Forum for Science, Industry and Business

Sponsored by:     3M 
Search our Site:

 

Cassini-Huygens Looks At Phoebe’s Distant Past

15.06.2004


Images collected during the Cassini-Huygens close fly-by of Saturn’s moon Phoebe give strong evidence that the tiny moon may be rich of ice and covered by a thin layer of darker material.


Shown here is a mosaic of seven of the sharpest, highest resolution images taken of Phoebe during the Cassini-Huygens close fly-by of the tiny moon. The image scales range from 27 to 13 metres per pixel. Smaller and smaller craters can be detected as resolution increases from left to right. The number of blocks, or bumps on the surface also increases to the right. The Sun is coming from the right, so the bright-dark pattern is reversed between blocks and small craters. Grooves or chains of pits are seen on the left portion of the mosaic, which may mark fractures or faults induced by large impact events. Many of the small craters have bright rays, similar to recent craters on the Moon. There are also bright streaks on steep slopes, perhaps where loose material slid downhill during the seismic shaking of impact events. There are also places where especially dark materials are present, perhaps rich in carbon compounds.
Credits: NASA/ESA/ASI



Its surface is heavily battered, with large and small craters. It might be an ancient remnant of the formation of the Solar System.
On Friday 11 June, at 21:56 CET, the Cassini-Huygens spacecraft flew by Saturn’s outermost moon Phoebe, coming within approximately 2070 kilometres of the satellite’s surface. All eleven on-board instruments scheduled to be active at that time worked flawlessly and acquired data.

The first high-resolution images show a scarred surface, covered with craters of all sizes and large variation of brightness across the surface.



Phoebe is a peculiar moon amongst the 31 known satellites orbiting Saturn. Most of Saturn’s moons are bright but Phoebe is very dark and reflects only 6% of the Sun’s light. Another difference is that Phoebe revolves around the planet on a rather elongated orbit and in a direction opposite to that of the other large moons (a motion known as ’retrograde’ orbit).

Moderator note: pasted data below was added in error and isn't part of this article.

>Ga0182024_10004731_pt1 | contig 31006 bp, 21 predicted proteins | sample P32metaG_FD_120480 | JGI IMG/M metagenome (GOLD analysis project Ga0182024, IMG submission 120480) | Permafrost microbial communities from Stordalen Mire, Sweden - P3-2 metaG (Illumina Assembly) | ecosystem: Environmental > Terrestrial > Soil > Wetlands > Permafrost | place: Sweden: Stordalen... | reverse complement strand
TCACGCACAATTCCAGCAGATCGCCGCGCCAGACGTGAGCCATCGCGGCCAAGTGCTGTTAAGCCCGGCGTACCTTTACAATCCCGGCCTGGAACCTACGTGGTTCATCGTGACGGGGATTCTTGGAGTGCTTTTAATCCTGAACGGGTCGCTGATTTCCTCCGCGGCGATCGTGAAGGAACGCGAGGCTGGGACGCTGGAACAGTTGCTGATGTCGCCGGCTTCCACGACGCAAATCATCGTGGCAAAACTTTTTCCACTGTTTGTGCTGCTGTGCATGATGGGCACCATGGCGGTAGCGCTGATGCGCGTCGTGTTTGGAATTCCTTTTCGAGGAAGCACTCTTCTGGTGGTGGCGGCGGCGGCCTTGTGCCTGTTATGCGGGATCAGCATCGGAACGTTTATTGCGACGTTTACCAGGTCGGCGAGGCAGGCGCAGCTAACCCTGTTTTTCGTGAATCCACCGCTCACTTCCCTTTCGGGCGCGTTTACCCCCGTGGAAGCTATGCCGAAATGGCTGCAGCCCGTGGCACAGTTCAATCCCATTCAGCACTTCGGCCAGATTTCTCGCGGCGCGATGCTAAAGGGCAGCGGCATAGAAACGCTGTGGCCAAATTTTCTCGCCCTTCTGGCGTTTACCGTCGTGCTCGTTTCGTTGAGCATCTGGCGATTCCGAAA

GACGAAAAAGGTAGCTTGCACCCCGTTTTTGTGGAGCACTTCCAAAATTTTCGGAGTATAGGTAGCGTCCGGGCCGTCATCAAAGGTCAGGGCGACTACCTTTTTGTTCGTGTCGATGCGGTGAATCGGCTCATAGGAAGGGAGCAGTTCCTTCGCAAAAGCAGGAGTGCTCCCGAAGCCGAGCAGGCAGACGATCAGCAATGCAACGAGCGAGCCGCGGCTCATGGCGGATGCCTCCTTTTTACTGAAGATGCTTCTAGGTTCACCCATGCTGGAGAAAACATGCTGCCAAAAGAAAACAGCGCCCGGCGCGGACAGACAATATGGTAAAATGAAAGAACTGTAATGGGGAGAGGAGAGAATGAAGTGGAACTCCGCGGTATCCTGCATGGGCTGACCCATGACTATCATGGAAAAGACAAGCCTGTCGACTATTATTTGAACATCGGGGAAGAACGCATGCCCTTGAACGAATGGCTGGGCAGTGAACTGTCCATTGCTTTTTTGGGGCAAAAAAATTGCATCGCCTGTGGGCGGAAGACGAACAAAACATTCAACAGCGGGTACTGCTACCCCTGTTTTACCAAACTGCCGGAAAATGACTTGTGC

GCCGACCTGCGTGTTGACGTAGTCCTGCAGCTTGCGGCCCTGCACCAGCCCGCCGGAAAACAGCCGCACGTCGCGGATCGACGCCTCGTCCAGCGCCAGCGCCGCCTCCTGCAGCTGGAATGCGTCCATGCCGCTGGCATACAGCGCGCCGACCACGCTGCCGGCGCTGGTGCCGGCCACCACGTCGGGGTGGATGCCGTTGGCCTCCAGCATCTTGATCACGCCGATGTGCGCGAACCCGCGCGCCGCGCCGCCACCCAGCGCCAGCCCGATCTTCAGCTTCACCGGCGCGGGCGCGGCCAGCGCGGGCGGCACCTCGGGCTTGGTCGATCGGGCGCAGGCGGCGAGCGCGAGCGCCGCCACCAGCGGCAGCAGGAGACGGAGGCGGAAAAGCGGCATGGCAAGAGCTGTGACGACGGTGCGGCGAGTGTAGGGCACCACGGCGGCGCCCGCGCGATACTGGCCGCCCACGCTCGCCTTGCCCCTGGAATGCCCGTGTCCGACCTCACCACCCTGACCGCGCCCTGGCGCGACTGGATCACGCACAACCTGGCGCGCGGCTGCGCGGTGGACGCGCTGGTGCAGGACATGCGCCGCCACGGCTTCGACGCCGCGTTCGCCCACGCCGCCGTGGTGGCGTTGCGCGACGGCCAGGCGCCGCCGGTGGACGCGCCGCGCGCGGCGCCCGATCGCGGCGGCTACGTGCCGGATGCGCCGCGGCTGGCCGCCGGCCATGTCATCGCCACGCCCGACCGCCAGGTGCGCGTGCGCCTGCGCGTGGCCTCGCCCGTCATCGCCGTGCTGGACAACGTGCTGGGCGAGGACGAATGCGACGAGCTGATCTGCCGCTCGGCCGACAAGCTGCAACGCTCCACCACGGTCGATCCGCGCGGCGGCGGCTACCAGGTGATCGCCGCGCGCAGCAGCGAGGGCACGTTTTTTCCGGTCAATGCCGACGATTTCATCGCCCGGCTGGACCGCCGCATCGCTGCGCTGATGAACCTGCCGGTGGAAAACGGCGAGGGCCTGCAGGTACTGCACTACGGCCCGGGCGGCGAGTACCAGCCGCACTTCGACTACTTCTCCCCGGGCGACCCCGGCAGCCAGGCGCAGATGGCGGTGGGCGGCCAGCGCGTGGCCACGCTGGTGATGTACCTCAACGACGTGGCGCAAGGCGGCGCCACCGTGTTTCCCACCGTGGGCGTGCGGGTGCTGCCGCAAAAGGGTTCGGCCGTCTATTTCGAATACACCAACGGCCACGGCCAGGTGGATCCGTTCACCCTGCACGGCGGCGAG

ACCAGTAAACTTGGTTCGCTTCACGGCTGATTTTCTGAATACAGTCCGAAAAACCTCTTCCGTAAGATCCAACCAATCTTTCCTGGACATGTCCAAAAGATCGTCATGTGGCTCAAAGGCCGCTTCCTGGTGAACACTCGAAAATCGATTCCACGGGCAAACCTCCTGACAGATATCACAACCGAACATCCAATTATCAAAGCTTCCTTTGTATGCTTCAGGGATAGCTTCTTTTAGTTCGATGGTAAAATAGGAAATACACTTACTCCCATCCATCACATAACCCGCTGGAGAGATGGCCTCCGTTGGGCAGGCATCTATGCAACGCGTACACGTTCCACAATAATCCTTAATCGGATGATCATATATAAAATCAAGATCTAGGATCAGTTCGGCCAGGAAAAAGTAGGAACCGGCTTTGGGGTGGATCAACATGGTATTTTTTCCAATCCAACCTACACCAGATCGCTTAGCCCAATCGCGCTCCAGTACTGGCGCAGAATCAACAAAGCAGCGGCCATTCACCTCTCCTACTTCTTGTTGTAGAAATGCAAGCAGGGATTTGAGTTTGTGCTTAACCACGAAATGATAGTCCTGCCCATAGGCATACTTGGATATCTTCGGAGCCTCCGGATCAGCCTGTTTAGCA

All these hints suggested that Phoebe, rather than forming together with Saturn, was captured at a later stage. Scientists, however, do not know whether Phoebe was originally an asteroid or an object coming from the ’Kuiper Belt’.

The stunning images obtained by Cassini’s high-resolution camera now seem to indicate that it contains ice-rich material and is covered by a thin layer of dark material, probably 300-500 metres thick.

Scientists base this hypothesis on the observation of bright streaks in the rims of the largest craters, bright rays radiating from smaller craters, grooves running continuously across the surface of the moon and, most importantly, the presence of layers of dark material at the top of crater walls.

"The imaging team is in hot debate at the moment on the interpretations of our findings," said Dr Carolyn Porco, Cassini imaging team leader at the Space Science Institute in Boulder, USA.

"Based on our images, some of us are leaning towards the view that has been promoted recently, that Phoebe is probably ice-rich and may be an object originating in the outer solar system, more related to comets and Kuiper Belt objects than to asteroids."

The high-resolution images of Phoebe show a world of dramatic landforms, with landslides and linear structures such as grooves, ridges and chains of pits. Craters are ubiquitous, with many smaller than one kilometre.

"This means, besides the big ones, lots of projectiles smaller than 100 metres must have hit Phoebe," said Prof. Gerhard Neukum, Freie Universitaet Berlin, Germany, and a member of the imaging team. Whether these projectiles came from outside or within the Saturn system is debatable.

There is a suspicion that Phoebe, the largest of Saturn’s outer moons, might be parent to the other, much smaller retrograde outer moons that orbit Saturn. They could have resulted from the impact ejecta that formed the many craters on Phoebe.

Besides these stunning images, the instruments on board Cassini collected a wealth of other data, which will allow scientists to study the surface structures, determine the mass and composition of Phoebe and create a global map of it.

"If these additional data confirm that Phoebe is mostly ice, covered by layers of dust, this could mean that we are looking at a ’leftover’ from the formation of the Solar System about 4600 million years ago," said Dr Jean-Pierre Lebreton, ESA Huygens Project Scientist.

Phoebe might indeed be an icy wanderer from the distant outer reaches of the Solar System, which, like a comet, was dislodged from the Kuiper Belt and captured by Saturn when the planet was forming.